W While the word “nootropic” has become far more popular and well-known in the last ten years, I’ve noticed there’s ambiguity in how people use the word. Some use it to refer to very specific neurological mechanisms of action, while others view it as a general enhancer. I figure we should all be on the same page for this blog, so I’m going to define the “official” meaning of the word.
I tracked down the origin of the term, and it’s a debt owed to Professor Corneliu E. Giurgea (1923 to 1995), who synthesized piracetam, decided it didn’t fit in existing psychotropics, and went on to define the entire field. I checked out his scholarly works, and he has quite a few to his name. I read “The nootropic concept and its prospective implications,” where he talked about the need to clearly define a new class of drugs . . . and advocated they be called nootropics. As he puts it:
“Because drugs along this line “aim” selectively at the noetic functions, we suggest that they should be called nootropics (noos = mind; tropic = toward). ” Giurgea, Corneliu E. “The Nootropic Concept and Its Prospective Implications.” Drug Development Research 2, no. 5 (1982): 441–46. https://doi.org/10.1002/ddr.430020505.
I’ve heard “nootropic” falsely translated many times on the web, so there you have it right from the very many who coined the word: it stands for “toward mind”. There’s also some interesting information on the history of nootropics in general there that might make for a good future post, but for now I’m going to focus on his definition of nootropics and how to actually use the word in practice.
He drew out categories and samples for all classes of psychoactive drugs as he knew them. It’s impressive how many are still relevant today, almost forty years later. A few of the deviations are funny though; for instance, he put alcohol in stimulants. Anyway, he broke them down to three top-level categories:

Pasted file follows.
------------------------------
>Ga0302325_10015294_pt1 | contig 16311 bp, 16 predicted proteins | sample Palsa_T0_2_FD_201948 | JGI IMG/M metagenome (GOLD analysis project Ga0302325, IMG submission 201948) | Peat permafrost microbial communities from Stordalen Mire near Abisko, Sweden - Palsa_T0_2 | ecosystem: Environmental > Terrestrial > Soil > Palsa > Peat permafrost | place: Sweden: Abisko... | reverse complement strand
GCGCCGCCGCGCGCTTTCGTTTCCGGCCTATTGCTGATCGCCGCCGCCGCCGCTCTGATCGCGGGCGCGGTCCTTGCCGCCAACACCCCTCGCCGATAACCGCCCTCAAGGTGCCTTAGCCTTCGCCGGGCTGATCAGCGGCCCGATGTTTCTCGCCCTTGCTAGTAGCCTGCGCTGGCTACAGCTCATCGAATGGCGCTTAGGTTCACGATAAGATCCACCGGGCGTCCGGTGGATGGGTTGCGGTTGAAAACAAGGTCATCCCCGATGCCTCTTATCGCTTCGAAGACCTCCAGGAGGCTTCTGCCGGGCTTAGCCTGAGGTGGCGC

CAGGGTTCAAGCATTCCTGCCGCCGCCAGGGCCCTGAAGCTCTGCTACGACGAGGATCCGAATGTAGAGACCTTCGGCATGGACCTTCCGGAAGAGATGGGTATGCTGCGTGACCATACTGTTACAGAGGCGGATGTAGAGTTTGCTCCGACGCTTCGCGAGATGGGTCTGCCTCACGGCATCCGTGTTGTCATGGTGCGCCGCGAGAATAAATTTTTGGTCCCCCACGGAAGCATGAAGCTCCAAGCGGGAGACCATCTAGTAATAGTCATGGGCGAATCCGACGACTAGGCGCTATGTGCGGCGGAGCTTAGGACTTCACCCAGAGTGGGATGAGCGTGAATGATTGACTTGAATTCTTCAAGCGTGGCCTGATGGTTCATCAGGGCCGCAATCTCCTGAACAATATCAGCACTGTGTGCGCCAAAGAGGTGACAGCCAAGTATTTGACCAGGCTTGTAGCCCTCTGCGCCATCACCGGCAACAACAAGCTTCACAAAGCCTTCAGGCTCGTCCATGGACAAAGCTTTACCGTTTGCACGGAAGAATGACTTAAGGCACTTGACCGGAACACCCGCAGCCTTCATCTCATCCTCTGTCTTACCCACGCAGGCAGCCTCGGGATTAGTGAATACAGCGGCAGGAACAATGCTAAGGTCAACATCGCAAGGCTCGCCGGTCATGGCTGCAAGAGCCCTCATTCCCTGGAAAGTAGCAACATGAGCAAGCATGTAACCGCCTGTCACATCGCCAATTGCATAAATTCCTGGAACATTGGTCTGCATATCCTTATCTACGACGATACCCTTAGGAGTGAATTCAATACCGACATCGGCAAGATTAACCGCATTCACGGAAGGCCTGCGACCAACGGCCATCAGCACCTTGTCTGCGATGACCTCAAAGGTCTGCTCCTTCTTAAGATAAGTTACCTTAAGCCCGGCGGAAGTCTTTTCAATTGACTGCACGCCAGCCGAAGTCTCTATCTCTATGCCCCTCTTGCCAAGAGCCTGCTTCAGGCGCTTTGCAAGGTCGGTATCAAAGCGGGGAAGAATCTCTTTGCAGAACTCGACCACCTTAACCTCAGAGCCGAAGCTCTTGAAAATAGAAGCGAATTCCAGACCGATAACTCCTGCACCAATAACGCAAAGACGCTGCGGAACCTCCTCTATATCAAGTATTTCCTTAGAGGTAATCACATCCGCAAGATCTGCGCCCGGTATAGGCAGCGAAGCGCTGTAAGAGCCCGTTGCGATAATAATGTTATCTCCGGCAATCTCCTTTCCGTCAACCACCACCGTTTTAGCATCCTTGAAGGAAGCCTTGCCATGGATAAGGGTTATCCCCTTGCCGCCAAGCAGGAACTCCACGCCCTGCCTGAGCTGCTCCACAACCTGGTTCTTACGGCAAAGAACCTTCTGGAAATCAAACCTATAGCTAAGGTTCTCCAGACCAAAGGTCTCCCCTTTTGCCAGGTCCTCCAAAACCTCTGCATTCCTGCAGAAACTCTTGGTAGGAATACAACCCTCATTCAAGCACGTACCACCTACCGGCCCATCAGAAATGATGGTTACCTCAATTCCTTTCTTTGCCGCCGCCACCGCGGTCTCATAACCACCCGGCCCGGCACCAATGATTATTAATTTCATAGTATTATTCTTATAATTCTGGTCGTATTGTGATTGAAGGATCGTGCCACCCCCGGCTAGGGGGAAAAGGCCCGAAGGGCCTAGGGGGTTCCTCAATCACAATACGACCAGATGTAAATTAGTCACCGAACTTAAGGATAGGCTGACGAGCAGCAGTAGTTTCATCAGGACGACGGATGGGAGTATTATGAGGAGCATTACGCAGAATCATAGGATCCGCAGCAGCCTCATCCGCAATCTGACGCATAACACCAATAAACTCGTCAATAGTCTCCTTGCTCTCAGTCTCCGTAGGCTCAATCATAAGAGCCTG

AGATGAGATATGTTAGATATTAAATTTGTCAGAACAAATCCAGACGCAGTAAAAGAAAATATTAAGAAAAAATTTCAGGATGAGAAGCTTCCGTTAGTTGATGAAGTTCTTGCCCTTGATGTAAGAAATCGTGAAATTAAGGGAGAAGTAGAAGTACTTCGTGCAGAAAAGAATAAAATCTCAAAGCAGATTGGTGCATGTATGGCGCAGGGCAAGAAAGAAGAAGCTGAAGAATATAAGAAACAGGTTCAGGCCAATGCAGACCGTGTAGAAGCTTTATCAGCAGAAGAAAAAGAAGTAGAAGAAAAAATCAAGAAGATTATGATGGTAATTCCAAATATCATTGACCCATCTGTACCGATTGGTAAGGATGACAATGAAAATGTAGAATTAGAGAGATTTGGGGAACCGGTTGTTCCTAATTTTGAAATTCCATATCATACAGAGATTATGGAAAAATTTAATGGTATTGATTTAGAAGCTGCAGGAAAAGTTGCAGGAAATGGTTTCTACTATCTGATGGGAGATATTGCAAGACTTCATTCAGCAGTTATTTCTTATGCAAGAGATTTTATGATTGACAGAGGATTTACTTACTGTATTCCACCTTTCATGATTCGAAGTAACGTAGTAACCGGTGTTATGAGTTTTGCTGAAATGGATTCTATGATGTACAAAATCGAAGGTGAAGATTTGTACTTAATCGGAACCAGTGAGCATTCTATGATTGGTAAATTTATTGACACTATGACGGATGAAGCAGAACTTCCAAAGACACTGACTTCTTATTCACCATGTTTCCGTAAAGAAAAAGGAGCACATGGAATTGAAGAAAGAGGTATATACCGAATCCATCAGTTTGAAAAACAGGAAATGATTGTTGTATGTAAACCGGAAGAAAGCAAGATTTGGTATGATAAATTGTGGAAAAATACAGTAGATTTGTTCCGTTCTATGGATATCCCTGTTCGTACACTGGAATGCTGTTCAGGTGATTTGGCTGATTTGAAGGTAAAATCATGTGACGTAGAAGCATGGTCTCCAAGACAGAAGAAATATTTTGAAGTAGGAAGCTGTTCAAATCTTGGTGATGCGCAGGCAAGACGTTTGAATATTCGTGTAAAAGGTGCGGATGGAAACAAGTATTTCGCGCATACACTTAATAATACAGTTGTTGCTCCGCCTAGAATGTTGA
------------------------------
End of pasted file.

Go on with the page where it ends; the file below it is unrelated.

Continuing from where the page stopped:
- Psycholeptics: anything that has a calming effect. Narcotics, anti-anxiety drugs, muscle relaxers, etc.
- Psychoanaleptics: substances with an arousing effect. He subdivided them into CNS stimulants (i.e., caffeine), antidepressants (like lithium), and added nootropics, which at that time consisted of just piracetam and etiracetam.
- Psychodysleptics: that which brings on a dreamlike or hallucinatory state (i.e., LSD, mescaline, etc.)
Giurgea’s chart simplified. True, I can’t draw…but his hand-written chart in the paper was even worse!
The most direct definition he used for a nootropic is “The general aim of nootropic research is to find new drugs capable of directly enhancing the efficiency of the cognitive, noetic activity of the brain, thus neuro- psychologic deficits such as, but not exclusively, those related to aging.” Translated to plain English: Nootropics should enhance cognitive and intellectual activity, compensating for both aging and other cognitive disorders.
I agree with that statement! My one bone to pick with Giurgea’s views that I’ve read online is that he would specifically exclude CNS stimulants (like caffeine). I consider them an excellent adjunct for work and productivity, so I add them to my own definition of nootropics. Note, too, that I wasn’t able to find an original source for Giurgea stating he excluded such stimulants, so I’m not certain it’s accurate, though his categories and the figure that I interpreted above certainly suggest it. If you have a direct source for that statement, please send it my way.